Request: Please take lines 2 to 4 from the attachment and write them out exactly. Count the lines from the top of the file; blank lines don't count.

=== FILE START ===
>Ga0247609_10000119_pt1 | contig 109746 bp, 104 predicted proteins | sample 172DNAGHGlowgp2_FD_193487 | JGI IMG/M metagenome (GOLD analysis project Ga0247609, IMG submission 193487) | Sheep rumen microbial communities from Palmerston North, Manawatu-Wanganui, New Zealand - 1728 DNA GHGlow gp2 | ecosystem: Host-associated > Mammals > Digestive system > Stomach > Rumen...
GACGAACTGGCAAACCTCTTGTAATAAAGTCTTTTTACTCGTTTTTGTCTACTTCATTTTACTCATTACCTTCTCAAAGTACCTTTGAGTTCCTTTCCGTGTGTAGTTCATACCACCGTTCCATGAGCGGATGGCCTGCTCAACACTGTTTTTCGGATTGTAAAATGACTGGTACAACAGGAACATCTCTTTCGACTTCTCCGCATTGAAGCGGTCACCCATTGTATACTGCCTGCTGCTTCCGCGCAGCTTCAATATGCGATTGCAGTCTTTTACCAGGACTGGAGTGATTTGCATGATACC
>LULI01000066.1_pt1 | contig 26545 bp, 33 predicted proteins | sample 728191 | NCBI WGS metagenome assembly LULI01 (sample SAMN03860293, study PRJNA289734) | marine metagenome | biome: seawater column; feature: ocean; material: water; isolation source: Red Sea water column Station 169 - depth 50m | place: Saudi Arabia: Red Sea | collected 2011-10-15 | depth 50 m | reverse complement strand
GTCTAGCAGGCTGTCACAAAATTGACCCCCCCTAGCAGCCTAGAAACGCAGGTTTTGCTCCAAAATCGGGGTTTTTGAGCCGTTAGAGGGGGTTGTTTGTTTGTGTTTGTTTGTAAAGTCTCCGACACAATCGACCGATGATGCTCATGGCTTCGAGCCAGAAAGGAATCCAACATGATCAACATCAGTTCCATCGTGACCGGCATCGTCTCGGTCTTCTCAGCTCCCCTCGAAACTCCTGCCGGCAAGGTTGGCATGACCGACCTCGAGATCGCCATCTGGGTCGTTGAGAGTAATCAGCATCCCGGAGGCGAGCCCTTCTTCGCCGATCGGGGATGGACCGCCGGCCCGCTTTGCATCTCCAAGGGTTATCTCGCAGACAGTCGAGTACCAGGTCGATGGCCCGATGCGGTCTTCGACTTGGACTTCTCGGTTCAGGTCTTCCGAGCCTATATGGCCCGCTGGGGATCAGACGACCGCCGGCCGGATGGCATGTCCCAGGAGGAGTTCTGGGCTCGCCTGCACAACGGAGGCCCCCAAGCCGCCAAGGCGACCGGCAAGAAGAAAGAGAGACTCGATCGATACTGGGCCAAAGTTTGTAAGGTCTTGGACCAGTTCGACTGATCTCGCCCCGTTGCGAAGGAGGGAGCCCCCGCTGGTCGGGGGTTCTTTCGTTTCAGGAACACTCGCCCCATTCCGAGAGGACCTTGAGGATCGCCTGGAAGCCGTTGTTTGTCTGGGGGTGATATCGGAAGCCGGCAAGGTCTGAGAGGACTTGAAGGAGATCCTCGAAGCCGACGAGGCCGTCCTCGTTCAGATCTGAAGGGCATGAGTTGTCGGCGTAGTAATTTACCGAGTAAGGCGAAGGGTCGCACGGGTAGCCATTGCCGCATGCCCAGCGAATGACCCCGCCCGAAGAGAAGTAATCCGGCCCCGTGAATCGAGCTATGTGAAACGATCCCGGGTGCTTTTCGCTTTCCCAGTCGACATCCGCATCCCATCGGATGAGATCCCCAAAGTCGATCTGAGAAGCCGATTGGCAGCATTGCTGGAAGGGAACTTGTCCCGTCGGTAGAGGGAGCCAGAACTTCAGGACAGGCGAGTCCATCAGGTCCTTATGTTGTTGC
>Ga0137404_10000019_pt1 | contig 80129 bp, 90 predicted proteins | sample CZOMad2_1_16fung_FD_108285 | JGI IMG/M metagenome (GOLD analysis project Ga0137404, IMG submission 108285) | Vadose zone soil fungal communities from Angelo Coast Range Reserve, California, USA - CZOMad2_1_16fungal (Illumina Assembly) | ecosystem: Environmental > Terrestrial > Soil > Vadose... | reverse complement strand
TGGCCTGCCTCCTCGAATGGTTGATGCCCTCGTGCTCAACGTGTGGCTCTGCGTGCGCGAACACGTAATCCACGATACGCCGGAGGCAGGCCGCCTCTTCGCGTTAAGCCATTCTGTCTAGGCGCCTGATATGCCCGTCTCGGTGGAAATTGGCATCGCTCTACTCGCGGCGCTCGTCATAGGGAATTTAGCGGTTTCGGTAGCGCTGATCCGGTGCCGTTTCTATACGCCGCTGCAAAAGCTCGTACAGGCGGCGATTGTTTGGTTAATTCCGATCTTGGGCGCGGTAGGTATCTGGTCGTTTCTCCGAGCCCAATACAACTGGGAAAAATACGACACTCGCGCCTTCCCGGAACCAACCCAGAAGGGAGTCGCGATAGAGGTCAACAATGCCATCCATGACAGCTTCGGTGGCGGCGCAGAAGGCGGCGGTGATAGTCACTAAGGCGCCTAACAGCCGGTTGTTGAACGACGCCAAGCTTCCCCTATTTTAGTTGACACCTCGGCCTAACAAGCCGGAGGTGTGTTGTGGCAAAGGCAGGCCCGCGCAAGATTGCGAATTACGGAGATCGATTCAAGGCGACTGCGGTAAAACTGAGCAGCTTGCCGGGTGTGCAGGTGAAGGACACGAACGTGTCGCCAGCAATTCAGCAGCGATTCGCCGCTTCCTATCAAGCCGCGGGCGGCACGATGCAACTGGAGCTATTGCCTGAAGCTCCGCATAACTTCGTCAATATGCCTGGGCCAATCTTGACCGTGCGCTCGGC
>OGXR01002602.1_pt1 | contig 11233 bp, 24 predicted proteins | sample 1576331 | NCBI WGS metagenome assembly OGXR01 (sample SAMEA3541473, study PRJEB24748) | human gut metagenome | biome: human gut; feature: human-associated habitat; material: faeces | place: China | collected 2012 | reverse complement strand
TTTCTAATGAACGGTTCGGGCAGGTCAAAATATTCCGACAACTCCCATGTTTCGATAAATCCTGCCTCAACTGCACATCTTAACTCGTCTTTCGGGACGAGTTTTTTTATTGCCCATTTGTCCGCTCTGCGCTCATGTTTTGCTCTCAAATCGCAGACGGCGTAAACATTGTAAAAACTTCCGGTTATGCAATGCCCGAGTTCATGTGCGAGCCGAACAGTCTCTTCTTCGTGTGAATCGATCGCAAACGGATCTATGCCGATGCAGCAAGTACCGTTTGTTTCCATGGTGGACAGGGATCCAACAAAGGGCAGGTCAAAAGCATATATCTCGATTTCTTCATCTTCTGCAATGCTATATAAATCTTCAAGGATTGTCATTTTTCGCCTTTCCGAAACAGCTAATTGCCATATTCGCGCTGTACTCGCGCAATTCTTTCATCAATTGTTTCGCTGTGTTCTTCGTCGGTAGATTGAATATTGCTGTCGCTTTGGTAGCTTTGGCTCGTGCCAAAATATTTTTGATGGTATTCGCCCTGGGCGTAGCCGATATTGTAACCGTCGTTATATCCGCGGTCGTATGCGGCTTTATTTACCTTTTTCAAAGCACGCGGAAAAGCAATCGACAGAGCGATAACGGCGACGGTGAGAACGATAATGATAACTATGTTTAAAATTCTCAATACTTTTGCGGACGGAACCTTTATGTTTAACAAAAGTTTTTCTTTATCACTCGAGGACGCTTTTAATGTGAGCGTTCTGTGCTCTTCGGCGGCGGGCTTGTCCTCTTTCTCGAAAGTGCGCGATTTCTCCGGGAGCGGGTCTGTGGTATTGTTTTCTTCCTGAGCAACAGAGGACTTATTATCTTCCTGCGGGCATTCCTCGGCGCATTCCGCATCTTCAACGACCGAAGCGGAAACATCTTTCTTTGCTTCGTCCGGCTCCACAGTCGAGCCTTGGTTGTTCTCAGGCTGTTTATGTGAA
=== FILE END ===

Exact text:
GACGAACTGGCAAACCTCTTGTAATAAAGTCTTTTTACTCGTTTTTGTCTACTTCATTTTACTCATTACCTTCTCAAAGTACCTTTGAGTTCCTTTCCGTGTGTAGTTCATACCACCGTTCCATGAGCGGATGGCCTGCTCAACACTGTTTTTCGGATTGTAAAATGACTGGTACAACAGGAACATCTCTTTCGACTTCTCCGCATTGAAGCGGTCACCCATTGTATACTGCCTGCTGCTTCCGCGCAGCTTCAATATGCGATTGCAGTCTTTTACCAGGACTGGAGTGATTTGCATGATACC
>LULI01000066.1_pt1 | contig 26545 bp, 33 predicted proteins | sample 728191 | NCBI WGS metagenome assembly LULI01 (sample SAMN03860293, study PRJNA289734) | marine metagenome | biome: seawater column; feature: ocean; material: water; isolation source: Red Sea water column Station 169 - depth 50m | place: Saudi Arabia: Red Sea | collected 2011-10-15 | depth 50 m | reverse complement strand
GTCTAGCAGGCTGTCACAAAATTGACCCCCCCTAGCAGCCTAGAAACGCAGGTTTTGCTCCAAAATCGGGGTTTTTGAGCCGTTAGAGGGGGTTGTTTGTTTGTGTTTGTTTGTAAAGTCTCCGACACAATCGACCGATGATGCTCATGGCTTCGAGCCAGAAAGGAATCCAACATGATCAACATCAGTTCCATCGTGACCGGCATCGTCTCGGTCTTCTCAGCTCCCCTCGAAACTCCTGCCGGCAAGGTTGGCATGACCGACCTCGAGATCGCCATCTGGGTCGTTGAGAGTAATCAGCATCCCGGAGGCGAGCCCTTCTTCGCCGATCGGGGATGGACCGCCGGCCCGCTTTGCATCTCCAAGGGTTATCTCGCAGACAGTCGAGTACCAGGTCGATGGCCCGATGCGGTCTTCGACTTGGACTTCTCGGTTCAGGTCTTCCGAGCCTATATGGCCCGCTGGGGATCAGACGACCGCCGGCCGGATGGCATGTCCCAGGAGGAGTTCTGGGCTCGCCTGCACAACGGAGGCCCCCAAGCCGCCAAGGCGACCGGCAAGAAGAAAGAGAGACTCGATCGATACTGGGCCAAAGTTTGTAAGGTCTTGGACCAGTTCGACTGATCTCGCCCCGTTGCGAAGGAGGGAGCCCCCGCTGGTCGGGGGTTCTTTCGTTTCAGGAACACTCGCCCCATTCCGAGAGGACCTTGAGGATCGCCTGGAAGCCGTTGTTTGTCTGGGGGTGATATCGGAAGCCGGCAAGGTCTGAGAGGACTTGAAGGAGATCCTCGAAGCCGACGAGGCCGTCCTCGTTCAGATCTGAAGGGCATGAGTTGTCGGCGTAGTAATTTACCGAGTAAGGCGAAGGGTCGCACGGGTAGCCATTGCCGCATGCCCAGCGAATGACCCCGCCCGAAGAGAAGTAATCCGGCCCCGTGAATCGAGCTATGTGAAACGATCCCGGGTGCTTTTCGCTTTCCCAGTCGACATCCGCATCCCATCGGATGAGATCCCCAAAGTCGATCTGAGAAGCCGATTGGCAGCATTGCTGGAAGGGAACTTGTCCCGTCGGTAGAGGGAGCCAGAACTTCAGGACAGGCGAGTCCATCAGGTCCTTATGTTGTTGC